Limits to Motherhood: Overmedicalization within Pregnancy and Childbirth

The term medicalization is not shy in the healthcare field, as its overuse has come to dominate aspects of women’s daily lives, such as pregnancy and childbirth. Overmedicalization, or excessive medical treatment during pregnancy and childbirth continues to be used as a tool to make women lose control over their bodies. Examining the medical model of motherhood, many argue that women have the right to make informed medical decisions when considering their bodies. However, the idea that women possess the capacity to have a choice in their own medical decisions is a false reality as we disregard them as these passive recipients in healthcare. This form of neglect toward the identity and anatomy of women’s bodies not only alters and interferes with the previously considered natural experience of pregnancy and childbirth, but also implicates women’s view of their own bodies, and their roles as mothers[3].

Women: The Passive Recipients of Healthcare

While medicalization has transformed the once natural process of childbirth and pregnancy into a medical event, this has led to the loss of control and agency for women. Overmedicalization can also reinforce traditional gender roles by positioning women as passive recipients of medical care rather than active participants in their own health and well-being. It can lead to a lack of trust between the patient and their healthcare provider, as the provider may be seen as the expert, and the patient may feel powerless to make decisions for themselves. This issue can result in a lack of informed consent and autonomy in decision-making as we brush aside women’s feelings and have others decide for them[1].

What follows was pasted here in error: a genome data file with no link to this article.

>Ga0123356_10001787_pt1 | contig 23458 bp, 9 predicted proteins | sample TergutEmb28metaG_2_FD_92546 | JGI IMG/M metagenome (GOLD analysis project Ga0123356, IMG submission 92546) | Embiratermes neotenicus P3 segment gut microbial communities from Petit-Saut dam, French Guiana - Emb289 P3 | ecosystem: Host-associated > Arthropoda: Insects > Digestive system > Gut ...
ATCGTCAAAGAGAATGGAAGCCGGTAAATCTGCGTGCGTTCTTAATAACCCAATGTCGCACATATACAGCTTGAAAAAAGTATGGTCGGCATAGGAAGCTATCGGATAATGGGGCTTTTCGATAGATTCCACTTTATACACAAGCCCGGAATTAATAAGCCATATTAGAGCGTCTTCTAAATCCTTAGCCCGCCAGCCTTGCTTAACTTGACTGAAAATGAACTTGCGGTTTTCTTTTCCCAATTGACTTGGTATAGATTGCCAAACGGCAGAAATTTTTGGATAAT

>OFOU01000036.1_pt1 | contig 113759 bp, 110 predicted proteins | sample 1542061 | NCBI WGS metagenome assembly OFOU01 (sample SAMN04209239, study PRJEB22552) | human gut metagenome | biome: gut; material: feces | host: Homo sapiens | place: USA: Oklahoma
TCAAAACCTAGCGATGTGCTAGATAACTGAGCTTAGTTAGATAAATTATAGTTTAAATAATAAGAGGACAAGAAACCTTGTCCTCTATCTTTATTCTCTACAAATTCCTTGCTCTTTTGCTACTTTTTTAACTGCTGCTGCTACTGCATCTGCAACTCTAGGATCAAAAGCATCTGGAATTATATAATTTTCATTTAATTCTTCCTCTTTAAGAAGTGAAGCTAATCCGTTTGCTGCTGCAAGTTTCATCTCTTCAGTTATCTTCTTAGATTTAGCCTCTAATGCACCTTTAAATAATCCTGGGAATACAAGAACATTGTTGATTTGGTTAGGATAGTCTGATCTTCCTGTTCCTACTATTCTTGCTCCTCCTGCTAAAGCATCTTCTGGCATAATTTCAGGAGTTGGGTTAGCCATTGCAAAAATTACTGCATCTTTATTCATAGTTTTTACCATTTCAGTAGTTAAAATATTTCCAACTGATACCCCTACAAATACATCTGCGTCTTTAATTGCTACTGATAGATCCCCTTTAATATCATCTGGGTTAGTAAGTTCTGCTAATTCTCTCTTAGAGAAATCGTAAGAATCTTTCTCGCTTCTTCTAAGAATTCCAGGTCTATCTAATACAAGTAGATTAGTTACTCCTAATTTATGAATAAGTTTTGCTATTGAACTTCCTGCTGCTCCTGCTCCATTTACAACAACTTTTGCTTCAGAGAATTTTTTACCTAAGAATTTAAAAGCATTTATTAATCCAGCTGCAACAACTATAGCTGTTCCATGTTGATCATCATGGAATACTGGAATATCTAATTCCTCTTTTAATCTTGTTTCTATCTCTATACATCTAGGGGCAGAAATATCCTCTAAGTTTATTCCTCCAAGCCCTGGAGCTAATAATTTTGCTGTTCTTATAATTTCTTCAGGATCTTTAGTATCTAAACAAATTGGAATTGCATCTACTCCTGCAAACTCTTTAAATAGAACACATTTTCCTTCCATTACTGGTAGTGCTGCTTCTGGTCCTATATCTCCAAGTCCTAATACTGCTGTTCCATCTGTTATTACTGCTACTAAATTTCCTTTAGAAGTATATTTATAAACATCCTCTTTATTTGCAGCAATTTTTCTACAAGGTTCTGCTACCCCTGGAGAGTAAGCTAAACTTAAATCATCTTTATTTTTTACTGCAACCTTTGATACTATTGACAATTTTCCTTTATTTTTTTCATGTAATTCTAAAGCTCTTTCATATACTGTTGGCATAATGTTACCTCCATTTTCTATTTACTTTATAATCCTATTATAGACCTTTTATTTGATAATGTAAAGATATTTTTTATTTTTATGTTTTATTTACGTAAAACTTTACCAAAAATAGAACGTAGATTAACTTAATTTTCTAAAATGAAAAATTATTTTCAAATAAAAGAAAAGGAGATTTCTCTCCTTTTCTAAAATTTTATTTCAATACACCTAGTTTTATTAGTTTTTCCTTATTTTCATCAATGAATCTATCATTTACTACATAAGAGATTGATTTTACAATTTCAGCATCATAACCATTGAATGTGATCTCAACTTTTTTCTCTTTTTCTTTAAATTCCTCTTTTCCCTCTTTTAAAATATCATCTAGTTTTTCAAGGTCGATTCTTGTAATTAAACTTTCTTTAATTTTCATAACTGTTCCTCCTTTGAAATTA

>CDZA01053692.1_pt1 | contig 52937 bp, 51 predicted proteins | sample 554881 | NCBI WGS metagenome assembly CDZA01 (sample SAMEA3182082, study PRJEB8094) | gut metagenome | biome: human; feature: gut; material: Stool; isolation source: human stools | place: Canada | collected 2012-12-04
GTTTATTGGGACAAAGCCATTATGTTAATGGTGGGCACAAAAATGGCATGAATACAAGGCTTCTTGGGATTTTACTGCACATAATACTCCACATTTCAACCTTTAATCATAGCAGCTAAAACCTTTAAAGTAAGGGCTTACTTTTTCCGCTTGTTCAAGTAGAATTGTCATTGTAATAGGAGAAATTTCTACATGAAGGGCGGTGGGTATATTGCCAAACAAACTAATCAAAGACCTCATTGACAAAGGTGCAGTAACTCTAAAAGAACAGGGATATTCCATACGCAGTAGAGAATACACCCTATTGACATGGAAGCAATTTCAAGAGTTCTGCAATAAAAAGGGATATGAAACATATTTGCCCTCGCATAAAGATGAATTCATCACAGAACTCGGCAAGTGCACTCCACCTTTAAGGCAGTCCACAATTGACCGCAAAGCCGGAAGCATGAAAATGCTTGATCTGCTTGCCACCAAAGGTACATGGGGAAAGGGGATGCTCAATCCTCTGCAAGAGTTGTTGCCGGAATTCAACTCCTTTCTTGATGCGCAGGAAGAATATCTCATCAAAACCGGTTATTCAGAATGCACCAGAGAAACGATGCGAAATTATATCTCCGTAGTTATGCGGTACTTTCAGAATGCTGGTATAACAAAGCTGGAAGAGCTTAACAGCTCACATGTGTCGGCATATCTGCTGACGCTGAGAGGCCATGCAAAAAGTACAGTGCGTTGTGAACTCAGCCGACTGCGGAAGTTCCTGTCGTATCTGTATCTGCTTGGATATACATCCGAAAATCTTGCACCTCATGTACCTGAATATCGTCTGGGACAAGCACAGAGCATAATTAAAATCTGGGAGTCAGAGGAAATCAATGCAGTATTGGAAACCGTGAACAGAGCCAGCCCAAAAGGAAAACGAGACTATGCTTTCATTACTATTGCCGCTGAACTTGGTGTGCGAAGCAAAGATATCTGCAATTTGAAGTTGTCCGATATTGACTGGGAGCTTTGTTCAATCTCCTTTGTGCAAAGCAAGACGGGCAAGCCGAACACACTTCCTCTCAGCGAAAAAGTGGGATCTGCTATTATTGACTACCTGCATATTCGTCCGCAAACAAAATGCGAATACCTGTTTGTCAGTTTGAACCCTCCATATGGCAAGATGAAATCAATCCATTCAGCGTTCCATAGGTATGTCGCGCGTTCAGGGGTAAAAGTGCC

The medicalization of pregnancy and childbirth can also lead to a decreased sense of control and autonomy for women during their pregnancy and childbirth. Women may feel pressured to comply with medical recommendations rather than make their own informed decisions[2]. For instance, a woman may be told by her doctor that she needs to have a cesarean section for reasons she does not fully understand and may feel like she has no other option but to comply with the recommendation[1]. This may lead to feelings of anxiety, trauma, helplessness, and a sense of disconnection from the process before and after giving birth.

Reproduction as a Social Control 

Has the overmedicalization of pregnancy and childbirth become a social control?

“The most powerful emperical stimulus for this realization of how much everyone has or believes he has something organically wrong with him, or more positively put, how much can be done to make one feel, look, or function better[4].”

Irving Kenneth Zola in Medicine as an Institution of Social Control

Overmedicalizing pregnancy and childbirth has become a social control as there is an expectation that women are to conform to medical norms and standards. Rather than being allowed to make their own choices about bodies, the reliance on medical professionals to make decisions about their bodies continues to perpetuate a form social control over women[3].